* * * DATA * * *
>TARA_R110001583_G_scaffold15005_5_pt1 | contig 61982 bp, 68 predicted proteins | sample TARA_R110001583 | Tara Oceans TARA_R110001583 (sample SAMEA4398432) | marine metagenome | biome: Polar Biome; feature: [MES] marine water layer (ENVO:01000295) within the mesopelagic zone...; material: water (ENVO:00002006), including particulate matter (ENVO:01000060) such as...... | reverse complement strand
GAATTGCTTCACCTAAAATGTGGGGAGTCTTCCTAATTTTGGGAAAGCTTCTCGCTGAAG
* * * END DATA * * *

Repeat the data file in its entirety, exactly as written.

>TARA_R110001583_G_scaffold15005_5_pt1 | contig 61982 bp, 68 predicted proteins | sample TARA_R110001583 | Tara Oceans TARA_R110001583 (sample SAMEA4398432) | marine metagenome | biome: Polar Biome; feature: [MES] marine water layer (ENVO:01000295) within the mesopelagic zone...; material: water (ENVO:00002006), including particulate matter (ENVO:01000060) such as...... | reverse complement strand
GAATTGCTTCACCTAAAATGTGGGGAGTCTTCCTAATTTTGGGAAAGCTTCTCGCTGAAG